Imagine my horror when we got to the Chisholm Bridge (see image) and found a sign which said “ROAD AHEAD CLOSED”.
There had been no previous warning that the end of the glen was not accessible. What sort of people let you drive, what, six or eight miles of single-track roads without warning you the road would be closed at a particular point along the way? So thoughtless and uncaring.
Did this mean at the bridge or further on. Then I saw that the bridge was full of potholes which, in turn, were full of water so there was no way of knowing how deep they were.
After checking that the potholes were no deeper than about five or six inches we gingerly crossed the bridge and continued, avoiding an increasing number of potholes, all the way to the River Walk car park.
At the car park we saw around a dozen other vehicles which had also taken the risk and a lot of heavy plant. These machines could have dealt with these potholes in no time at all and I now suspect that the Forestry Commission had deliberately decided not to repair the road until these vehicles had gone.
This was my first tour to the end of Glen Affric this year so, while our clients were enjoying their riverside walk, I looked around to see what all this plant had been doing.
There was a huge metal parking charge machine and sign telling us how the money we put in it would help maintain the glen! There was a new interpretation board surrounded by a beautifully constructed low stone wall. The car park had been extended and resurfaced. The River Walk paths had been improved and laid out to follow a slightly different path. There were new toilets which should remain pristine as they were locked!
So, the Forestry Commission, in their ultimate wisdom had done everything except repair the access road and bridge. What a bunch of Wallies? (Apologies to my friend Wally.)
Surely the absolute number one priority is to keep the access open. Everything else – parking area, paths, signboards and definitely parking charge machines are secondary. Someone in Forestry is not living in the real world. I could not believe what I was seeing.
However, I suppose it follows their usual ineptitude. The toilets they commissioned last year were provided by an English company who then went bust meaning that local firms had to come in and rescue the situation. Why weren’t local businesses used in the first place? Too obvious, no doubt.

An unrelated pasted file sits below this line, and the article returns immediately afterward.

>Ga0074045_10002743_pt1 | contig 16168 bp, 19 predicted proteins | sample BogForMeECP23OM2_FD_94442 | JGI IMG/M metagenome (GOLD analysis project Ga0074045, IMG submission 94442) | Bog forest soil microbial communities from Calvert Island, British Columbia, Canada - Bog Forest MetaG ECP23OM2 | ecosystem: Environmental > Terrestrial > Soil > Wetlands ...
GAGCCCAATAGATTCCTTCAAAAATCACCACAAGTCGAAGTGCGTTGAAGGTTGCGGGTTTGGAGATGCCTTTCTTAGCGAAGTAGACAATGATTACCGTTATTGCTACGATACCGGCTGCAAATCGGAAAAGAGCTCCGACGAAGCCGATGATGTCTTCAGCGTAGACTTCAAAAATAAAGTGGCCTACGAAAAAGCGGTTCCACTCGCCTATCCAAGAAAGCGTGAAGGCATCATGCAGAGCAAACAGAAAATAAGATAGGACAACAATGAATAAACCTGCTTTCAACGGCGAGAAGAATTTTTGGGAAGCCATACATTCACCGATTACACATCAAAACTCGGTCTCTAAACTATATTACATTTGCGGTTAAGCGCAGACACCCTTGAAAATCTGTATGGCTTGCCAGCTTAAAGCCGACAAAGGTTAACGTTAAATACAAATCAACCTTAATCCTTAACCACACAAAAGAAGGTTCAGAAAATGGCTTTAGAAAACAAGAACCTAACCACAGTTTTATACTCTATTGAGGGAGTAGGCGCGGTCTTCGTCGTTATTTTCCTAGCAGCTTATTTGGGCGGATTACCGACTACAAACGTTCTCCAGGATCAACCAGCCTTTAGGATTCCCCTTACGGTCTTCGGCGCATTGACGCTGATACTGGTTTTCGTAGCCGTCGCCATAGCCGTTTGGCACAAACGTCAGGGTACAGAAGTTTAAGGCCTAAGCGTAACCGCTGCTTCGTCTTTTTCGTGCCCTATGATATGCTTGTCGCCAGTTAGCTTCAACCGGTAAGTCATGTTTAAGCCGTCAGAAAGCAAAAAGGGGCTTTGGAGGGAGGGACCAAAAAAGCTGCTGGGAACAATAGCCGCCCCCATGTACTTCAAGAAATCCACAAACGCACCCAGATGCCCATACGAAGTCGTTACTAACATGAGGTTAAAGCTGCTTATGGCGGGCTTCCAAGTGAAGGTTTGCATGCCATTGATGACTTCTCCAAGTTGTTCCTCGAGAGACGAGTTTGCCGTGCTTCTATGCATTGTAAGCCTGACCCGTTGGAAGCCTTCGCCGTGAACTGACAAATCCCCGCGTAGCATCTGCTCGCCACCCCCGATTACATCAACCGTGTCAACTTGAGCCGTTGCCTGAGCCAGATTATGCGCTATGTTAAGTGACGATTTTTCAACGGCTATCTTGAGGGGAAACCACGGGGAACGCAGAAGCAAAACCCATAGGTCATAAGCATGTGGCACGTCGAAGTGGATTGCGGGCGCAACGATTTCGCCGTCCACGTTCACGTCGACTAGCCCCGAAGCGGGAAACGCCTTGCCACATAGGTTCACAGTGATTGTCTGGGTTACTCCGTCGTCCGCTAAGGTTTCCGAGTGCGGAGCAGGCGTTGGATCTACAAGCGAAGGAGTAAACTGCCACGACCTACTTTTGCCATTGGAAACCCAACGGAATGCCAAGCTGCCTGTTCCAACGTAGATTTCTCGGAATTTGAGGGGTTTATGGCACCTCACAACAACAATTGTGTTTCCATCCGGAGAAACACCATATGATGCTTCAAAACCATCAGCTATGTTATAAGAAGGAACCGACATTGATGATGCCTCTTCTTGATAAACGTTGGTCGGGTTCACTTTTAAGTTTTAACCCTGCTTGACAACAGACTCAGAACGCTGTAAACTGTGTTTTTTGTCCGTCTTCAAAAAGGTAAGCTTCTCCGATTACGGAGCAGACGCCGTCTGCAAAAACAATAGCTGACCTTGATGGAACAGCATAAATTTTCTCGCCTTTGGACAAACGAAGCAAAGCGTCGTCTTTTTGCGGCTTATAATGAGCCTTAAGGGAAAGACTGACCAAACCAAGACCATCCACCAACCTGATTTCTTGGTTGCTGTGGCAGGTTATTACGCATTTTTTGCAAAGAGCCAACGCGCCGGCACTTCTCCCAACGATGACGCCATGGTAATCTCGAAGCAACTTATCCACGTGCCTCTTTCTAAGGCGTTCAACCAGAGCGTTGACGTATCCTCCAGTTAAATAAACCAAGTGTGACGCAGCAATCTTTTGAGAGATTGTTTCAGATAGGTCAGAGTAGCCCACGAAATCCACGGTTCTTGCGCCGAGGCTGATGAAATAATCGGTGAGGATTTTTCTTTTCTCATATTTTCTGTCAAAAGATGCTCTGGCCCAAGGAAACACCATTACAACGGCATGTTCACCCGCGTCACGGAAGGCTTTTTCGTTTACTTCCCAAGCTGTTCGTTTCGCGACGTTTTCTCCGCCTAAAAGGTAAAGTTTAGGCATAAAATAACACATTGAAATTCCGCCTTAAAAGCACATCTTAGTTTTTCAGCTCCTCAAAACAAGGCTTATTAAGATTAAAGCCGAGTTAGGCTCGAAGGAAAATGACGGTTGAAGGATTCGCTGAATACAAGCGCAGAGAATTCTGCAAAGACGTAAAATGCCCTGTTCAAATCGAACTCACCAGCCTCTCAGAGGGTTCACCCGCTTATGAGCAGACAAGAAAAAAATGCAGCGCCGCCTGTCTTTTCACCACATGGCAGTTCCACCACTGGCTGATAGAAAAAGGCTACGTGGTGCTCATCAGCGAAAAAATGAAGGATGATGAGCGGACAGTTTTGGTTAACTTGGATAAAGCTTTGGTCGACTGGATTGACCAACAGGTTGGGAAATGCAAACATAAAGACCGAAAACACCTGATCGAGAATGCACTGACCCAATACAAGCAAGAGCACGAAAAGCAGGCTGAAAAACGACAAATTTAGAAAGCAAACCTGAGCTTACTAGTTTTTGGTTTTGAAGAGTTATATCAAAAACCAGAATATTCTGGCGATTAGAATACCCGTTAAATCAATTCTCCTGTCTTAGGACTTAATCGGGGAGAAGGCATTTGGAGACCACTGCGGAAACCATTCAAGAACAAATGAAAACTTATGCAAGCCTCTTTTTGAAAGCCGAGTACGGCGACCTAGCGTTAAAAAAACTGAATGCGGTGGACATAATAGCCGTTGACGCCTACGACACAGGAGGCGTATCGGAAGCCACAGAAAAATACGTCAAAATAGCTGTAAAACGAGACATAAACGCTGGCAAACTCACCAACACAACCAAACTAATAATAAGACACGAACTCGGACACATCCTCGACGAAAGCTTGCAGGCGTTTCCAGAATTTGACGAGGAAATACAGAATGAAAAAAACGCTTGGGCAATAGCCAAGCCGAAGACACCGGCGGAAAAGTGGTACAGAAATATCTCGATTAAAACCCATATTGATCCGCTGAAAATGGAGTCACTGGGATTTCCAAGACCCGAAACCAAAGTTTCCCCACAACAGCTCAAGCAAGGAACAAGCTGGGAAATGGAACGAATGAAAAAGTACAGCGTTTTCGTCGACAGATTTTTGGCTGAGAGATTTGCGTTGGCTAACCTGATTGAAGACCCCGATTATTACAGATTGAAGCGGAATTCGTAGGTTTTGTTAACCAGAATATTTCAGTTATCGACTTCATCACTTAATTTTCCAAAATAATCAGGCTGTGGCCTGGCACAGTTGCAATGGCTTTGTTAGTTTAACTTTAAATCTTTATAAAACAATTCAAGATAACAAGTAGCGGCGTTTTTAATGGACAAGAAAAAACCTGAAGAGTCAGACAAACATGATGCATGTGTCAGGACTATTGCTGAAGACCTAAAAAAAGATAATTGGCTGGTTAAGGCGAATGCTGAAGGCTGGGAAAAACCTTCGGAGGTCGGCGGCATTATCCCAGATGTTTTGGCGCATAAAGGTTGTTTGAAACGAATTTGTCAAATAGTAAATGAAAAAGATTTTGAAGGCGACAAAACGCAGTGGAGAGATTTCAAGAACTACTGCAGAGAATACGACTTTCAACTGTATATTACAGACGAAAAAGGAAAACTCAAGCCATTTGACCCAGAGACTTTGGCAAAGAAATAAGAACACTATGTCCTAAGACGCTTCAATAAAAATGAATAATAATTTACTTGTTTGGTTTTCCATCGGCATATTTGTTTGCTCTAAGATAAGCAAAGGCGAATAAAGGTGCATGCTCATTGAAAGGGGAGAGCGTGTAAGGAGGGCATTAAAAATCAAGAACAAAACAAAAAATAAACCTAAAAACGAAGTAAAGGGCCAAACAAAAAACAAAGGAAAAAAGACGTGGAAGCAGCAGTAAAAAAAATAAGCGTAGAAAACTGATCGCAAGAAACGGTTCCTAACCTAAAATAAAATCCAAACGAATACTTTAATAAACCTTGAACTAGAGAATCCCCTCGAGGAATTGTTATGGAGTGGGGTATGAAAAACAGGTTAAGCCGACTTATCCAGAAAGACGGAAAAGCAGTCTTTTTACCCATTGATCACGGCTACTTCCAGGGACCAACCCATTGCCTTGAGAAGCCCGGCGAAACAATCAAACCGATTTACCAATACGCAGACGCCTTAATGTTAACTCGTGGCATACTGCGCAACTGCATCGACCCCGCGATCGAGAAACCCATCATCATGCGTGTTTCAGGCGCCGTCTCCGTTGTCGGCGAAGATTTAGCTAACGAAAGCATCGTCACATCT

The previous year, 2010, they demolished all of the interpretation boards without any plan for when they might be reinstated. Well, now we know, two YEARS later.
When is this bunch of civil servants going to appreciate that they are in partnership with professional outfits like us? They are letting us down, the Highlands down and the people of Scotland down.
Disgraceful and unforgivable.
GLEN AFFRIC – CLOSED FOR BUSINESS – SORRY!
As I looked out of the window across the silver grey mass of Loch Ness this morning, the sky looked as grey as it has been for the last month or so.
Then while taking in the first mug of tea of the day and listening to David Cameron’s plans for telling Scotland how to conduct its affairs, I was hit in the face by the rays from a huge ball of light known as Sol.
Could it be that finally, the run of awful weather could be coming to an end? Slivers of powder blue were making their way eastwards and by the time I took this photograph the whole of the loch was bathed in sunshine.
However, I regret to inform that by the time I decided to pen something about it, the grey, albeit a bright grey, was spreading from the west again contrary to weather forecasts and hopes.
In fact, on Saturday, the forecasts all promised the Highlands around Inverness a lovely day with just an odd scattered shower. In fact it turned into almost continuous torrential rain. How can they get it so wrong?
Anyway, finishing off this blog item I can see brightness fighting its way through again.
We live in hope, if not expectation.